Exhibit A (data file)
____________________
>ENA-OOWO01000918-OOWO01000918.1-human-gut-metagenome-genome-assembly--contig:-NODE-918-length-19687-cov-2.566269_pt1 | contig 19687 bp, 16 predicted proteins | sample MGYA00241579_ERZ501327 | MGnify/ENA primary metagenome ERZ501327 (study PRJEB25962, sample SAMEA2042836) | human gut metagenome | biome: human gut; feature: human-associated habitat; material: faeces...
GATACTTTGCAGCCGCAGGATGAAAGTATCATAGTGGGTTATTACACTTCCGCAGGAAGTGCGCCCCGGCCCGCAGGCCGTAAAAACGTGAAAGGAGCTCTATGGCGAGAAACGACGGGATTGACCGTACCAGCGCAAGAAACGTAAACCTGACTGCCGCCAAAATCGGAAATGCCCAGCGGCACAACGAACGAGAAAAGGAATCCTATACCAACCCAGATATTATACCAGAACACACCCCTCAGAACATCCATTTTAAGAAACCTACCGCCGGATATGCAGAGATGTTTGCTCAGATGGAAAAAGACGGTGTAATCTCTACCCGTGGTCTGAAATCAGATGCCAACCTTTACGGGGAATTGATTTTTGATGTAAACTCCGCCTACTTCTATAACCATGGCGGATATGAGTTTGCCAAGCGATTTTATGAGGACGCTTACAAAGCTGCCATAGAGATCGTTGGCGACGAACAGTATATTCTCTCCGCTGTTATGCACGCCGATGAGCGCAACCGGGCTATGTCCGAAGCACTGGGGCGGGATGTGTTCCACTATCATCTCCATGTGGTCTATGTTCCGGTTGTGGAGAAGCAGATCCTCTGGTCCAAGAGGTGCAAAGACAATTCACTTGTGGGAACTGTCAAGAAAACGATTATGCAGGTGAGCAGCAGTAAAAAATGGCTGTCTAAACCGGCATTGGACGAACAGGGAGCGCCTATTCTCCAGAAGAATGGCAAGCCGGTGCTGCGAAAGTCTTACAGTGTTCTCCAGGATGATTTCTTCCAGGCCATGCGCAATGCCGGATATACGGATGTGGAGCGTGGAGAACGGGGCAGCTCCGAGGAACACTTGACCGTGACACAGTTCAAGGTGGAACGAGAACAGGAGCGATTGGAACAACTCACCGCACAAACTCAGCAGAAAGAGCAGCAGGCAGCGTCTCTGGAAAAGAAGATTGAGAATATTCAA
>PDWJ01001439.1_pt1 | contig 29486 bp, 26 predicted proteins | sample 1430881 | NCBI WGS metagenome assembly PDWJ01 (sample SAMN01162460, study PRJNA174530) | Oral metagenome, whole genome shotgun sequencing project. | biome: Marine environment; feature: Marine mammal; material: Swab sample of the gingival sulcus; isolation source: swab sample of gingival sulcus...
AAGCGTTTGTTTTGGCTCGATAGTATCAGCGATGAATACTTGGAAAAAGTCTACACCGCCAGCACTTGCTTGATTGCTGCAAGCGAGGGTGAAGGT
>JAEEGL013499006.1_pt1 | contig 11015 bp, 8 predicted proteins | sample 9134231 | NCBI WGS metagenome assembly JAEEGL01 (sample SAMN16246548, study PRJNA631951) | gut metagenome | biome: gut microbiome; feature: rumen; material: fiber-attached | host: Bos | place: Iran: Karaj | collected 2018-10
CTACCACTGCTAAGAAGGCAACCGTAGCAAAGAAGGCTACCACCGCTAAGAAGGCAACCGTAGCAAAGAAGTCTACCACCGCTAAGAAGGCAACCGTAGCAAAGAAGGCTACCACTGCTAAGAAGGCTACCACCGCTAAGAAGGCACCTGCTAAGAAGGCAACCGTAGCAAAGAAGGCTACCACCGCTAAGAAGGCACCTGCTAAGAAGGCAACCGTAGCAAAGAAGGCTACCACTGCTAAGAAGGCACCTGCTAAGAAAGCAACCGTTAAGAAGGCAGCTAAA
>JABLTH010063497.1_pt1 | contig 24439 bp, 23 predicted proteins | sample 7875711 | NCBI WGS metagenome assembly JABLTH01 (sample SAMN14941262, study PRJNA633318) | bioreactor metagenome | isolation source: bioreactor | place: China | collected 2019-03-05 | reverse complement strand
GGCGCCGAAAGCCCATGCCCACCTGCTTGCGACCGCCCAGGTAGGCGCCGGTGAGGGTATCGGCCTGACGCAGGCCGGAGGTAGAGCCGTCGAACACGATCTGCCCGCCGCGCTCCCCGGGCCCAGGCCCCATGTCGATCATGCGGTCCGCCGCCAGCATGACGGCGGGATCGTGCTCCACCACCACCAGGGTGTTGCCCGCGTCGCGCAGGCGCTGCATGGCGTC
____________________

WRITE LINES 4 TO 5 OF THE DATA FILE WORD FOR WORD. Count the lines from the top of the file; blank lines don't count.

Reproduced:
AAGCGTTTGTTTTGGCTCGATAGTATCAGCGATGAATACTTGGAAAAAGTCTACACCGCCAGCACTTGCTTGATTGCTGCAAGCGAGGGTGAAGGT
>JAEEGL013499006.1_pt1 | contig 11015 bp, 8 predicted proteins | sample 9134231 | NCBI WGS metagenome assembly JAEEGL01 (sample SAMN16246548, study PRJNA631951) | gut metagenome | biome: gut microbiome; feature: rumen; material: fiber-attached | host: Bos | place: Iran: Karaj | collected 2018-10